By TTT Subscriber John Cheung.
If James Milner hadn’t been a footballer, I’d wager he’d have been a damn good soldier. One of those good eggs dragged out of their peacetime job as a dentist and thrown out to lead on the front line. Even as a pacifist, a big-believer in no war, “I’d follow you into battle” is still one hell of a compliment to me. It’s saying you’re savvy and you’ve got nous, you’ve got balls, and you’ve got stamina. It’s saying that I’d trust you with my life. Milly is a bona fide “I’d follow you into war” guy.
There’s a dusty lecture buried somewhere in the TED Talk archives about No-Ego Leadership and why leaders and managers should strive for it. Its merits as a concept depend on what definition of ego you take: ego as a sense of self or as a sense of self-importance. For this we’re talking about the latter. So, on a football pitch, No-Ego Leadership is about unaffected humility, self-sacrifice and ball-busting cross-country style running.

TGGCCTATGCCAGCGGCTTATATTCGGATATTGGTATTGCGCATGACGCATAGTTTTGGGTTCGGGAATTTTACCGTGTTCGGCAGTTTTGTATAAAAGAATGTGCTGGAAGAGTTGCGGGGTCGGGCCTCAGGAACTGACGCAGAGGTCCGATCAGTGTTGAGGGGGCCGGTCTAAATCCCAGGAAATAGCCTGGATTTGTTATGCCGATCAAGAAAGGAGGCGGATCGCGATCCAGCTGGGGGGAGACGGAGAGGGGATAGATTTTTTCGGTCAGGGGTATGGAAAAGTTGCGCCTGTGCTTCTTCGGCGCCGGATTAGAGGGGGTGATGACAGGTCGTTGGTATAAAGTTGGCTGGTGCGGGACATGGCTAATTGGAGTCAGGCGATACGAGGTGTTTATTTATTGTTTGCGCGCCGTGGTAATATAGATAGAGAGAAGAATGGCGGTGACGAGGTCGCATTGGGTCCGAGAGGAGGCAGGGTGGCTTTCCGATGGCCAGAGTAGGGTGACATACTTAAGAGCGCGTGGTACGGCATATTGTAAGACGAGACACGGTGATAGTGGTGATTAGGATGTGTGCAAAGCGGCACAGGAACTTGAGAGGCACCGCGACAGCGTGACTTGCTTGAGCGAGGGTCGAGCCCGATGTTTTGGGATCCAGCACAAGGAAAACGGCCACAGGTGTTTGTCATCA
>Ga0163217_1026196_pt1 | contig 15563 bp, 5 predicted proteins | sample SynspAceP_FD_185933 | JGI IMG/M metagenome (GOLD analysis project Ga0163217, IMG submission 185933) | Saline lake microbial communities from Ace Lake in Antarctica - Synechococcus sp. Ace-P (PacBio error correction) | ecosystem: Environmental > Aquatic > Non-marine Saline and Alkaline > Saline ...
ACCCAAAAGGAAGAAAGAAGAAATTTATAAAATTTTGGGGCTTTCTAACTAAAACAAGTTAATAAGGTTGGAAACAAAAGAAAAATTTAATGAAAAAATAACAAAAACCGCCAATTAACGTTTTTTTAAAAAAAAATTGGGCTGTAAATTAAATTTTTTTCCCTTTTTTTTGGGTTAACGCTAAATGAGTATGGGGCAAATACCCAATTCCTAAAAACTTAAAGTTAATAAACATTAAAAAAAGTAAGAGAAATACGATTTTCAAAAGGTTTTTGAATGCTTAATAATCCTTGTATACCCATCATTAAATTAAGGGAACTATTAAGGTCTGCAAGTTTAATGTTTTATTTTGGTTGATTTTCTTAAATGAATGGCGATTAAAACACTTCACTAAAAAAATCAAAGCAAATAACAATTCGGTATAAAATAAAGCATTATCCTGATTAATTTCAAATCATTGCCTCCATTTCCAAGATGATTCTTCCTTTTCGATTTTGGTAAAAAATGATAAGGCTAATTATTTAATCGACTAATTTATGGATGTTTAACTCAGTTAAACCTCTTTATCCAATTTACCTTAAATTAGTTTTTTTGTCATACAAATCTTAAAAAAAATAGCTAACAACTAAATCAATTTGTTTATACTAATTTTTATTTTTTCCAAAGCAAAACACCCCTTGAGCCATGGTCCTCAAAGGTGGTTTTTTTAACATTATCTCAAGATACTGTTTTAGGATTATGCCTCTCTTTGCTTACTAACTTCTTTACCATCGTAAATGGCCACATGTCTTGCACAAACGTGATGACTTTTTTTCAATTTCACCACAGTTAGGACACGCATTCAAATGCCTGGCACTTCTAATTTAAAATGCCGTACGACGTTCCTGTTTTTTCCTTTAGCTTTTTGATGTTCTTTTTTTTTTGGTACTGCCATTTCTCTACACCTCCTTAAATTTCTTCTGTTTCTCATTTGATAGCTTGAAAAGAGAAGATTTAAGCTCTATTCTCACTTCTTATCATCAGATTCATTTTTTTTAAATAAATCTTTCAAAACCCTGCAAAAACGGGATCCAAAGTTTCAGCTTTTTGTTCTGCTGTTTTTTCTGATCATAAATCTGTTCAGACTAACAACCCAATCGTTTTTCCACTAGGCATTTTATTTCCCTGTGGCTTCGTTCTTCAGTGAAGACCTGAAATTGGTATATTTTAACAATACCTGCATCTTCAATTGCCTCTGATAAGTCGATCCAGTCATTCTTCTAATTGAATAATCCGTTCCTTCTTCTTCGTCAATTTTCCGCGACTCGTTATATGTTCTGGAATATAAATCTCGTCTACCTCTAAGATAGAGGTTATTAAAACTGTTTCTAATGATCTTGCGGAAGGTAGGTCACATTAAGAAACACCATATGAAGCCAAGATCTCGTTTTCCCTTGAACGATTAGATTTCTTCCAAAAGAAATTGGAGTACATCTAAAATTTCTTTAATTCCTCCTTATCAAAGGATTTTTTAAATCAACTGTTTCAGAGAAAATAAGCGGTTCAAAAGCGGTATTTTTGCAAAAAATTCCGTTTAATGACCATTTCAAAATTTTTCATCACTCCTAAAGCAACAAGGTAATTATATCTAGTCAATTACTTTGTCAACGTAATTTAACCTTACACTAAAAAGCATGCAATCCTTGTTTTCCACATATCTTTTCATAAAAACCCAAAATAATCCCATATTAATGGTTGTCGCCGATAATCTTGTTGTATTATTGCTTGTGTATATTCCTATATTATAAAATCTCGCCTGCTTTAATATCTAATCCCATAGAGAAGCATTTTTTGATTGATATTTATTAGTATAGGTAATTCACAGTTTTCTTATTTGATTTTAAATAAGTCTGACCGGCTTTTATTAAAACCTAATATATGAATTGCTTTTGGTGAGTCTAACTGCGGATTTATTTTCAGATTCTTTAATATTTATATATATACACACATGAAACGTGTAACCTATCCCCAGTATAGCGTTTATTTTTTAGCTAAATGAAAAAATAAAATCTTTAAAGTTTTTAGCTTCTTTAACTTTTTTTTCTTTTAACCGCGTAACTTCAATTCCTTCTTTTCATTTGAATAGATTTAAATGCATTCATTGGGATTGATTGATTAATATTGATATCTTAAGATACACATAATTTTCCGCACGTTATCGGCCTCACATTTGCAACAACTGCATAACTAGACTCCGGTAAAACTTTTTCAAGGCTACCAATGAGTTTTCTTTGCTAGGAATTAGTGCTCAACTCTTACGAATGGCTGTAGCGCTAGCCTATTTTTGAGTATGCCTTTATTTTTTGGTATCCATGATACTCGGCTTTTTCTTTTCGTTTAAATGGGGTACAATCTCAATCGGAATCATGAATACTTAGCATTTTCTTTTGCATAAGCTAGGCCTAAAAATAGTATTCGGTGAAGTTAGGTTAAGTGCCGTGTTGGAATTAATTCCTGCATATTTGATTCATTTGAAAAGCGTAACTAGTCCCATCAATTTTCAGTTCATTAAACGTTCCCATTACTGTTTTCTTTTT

But you also need confidence in abundance. The kind of confidence you need to hold a poker face before casually smashing penalties past Gianluigi Buffon at Parc des Princes and David de Gea at Old Trafford. Maybe this kind of confidence is only available to those of us free from our egos, or maybe this kind of confidence allows us freedom from our egos. Either way, James Milner has it.
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